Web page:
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- Subject: Re: [ANN] luaposix 33.4.0 released
- From: "Gary V. Vaughan" <gary@...>
- Date: Sat, 27 Feb 2016 18:04:46 +0000
Thanks for the feedback :)
> On 27 Feb 2016, at 15:02, steve donovan <email@example.com> wrote:
> On Sat, Feb 27, 2016 at 4:44 PM, Gary V. Vaughan <firstname.lastname@example.org> wrote:
>> - posix.curses has been split back out into its own separate
>> project again.
> Gary, I think this is a good decision. Most Lua people on Unix-y
> systems need luaposix to interface with the system. Curses programming
> is entertaining, but a minority pursuit.
I thinks so too. Also, it allows the lcurses binding not to be constrained
by the POSIX curses API, so we can add ncurses mouse functions among others.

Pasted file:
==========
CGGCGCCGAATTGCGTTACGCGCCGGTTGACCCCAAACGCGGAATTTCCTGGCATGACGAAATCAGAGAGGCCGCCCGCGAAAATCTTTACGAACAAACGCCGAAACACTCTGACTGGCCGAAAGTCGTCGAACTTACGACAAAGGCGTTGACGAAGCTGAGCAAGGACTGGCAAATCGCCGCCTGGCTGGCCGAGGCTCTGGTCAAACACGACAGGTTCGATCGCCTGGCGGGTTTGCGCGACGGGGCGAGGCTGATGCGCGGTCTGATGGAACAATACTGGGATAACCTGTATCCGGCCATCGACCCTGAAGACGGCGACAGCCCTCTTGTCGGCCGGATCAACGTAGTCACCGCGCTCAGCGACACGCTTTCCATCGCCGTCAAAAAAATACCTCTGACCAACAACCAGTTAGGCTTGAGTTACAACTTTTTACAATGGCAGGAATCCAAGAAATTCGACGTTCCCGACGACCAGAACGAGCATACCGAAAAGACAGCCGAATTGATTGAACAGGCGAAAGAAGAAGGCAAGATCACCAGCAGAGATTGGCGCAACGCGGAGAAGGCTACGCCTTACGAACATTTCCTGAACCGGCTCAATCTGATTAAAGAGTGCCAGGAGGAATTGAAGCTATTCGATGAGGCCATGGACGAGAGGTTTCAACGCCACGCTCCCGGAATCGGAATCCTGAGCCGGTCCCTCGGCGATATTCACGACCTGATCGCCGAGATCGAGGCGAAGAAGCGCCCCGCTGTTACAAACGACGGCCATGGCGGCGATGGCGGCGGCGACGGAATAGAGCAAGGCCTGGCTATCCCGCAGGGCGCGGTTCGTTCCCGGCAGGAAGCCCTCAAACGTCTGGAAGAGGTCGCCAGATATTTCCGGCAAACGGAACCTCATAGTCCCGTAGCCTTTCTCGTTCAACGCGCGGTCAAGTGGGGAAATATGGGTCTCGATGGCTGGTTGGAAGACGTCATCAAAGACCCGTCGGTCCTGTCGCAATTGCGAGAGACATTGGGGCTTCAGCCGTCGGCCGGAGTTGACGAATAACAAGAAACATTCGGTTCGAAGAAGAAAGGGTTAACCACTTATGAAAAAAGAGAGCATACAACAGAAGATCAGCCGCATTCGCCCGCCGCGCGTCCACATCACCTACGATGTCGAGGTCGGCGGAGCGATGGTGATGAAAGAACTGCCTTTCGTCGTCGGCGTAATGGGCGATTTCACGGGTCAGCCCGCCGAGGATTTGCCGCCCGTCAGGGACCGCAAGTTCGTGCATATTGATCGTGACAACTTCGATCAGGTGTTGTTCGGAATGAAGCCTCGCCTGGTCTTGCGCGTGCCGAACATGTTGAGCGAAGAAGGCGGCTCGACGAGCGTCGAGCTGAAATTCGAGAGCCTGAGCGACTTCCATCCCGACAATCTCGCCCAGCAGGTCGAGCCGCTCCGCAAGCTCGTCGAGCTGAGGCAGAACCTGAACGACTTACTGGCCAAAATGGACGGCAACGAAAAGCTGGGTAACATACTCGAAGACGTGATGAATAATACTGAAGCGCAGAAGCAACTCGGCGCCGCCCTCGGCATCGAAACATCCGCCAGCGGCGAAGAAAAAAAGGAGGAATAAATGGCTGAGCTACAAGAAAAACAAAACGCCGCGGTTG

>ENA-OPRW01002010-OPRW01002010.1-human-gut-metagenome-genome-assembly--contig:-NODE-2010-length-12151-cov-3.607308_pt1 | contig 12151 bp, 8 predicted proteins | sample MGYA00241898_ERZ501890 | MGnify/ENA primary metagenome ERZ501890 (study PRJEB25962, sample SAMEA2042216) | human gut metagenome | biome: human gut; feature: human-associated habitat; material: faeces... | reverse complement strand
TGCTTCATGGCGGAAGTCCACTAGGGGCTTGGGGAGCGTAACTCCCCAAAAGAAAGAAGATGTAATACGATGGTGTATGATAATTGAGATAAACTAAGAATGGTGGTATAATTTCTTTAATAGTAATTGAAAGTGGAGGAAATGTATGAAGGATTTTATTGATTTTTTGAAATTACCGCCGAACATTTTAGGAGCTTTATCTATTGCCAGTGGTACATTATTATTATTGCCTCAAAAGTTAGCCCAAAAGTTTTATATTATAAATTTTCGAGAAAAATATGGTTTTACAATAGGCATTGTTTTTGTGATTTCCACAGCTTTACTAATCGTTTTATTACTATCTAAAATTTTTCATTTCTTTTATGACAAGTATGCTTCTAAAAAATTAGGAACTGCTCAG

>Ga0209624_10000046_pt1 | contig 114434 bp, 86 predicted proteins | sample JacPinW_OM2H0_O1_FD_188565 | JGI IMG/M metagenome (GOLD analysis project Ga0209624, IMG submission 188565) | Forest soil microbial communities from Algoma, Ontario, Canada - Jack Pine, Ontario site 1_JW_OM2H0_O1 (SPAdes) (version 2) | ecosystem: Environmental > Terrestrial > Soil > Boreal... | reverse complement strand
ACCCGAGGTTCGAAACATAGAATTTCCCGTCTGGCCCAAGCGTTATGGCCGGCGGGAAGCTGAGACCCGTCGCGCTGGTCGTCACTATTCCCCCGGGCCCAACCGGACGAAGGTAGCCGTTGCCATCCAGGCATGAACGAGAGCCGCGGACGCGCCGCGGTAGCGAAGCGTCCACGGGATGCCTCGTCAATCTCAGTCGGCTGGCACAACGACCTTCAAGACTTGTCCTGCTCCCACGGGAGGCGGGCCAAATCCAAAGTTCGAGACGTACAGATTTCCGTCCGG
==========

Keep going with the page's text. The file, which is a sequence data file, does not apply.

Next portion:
I’ve been on a simplify-and-separate binge of late, and have been wondering
whether luaposix is more useful as one giant library that tries to cover the
entire POSIX API, or whether it would be better to follow stdlib’s lead and
break it into multiple rocks along some (yet-to-be-determined) boundaries,
with a backwards compatibility luaposix rock that pulls in everything else?
It was surprising how much cruft I was able to eject by splitting up stdlib,
and making a clean break from supporting older versions of the API — and
luaposix is carrying many hundreds of lines of code to support deprecated
calls and types, so it would likely benefit even more.
I won’t get to it for some time, but I’d definitely be interested to hear
if anyone would shed a tear if I made some future release that similarly
made a clean break from supporting previous APIs?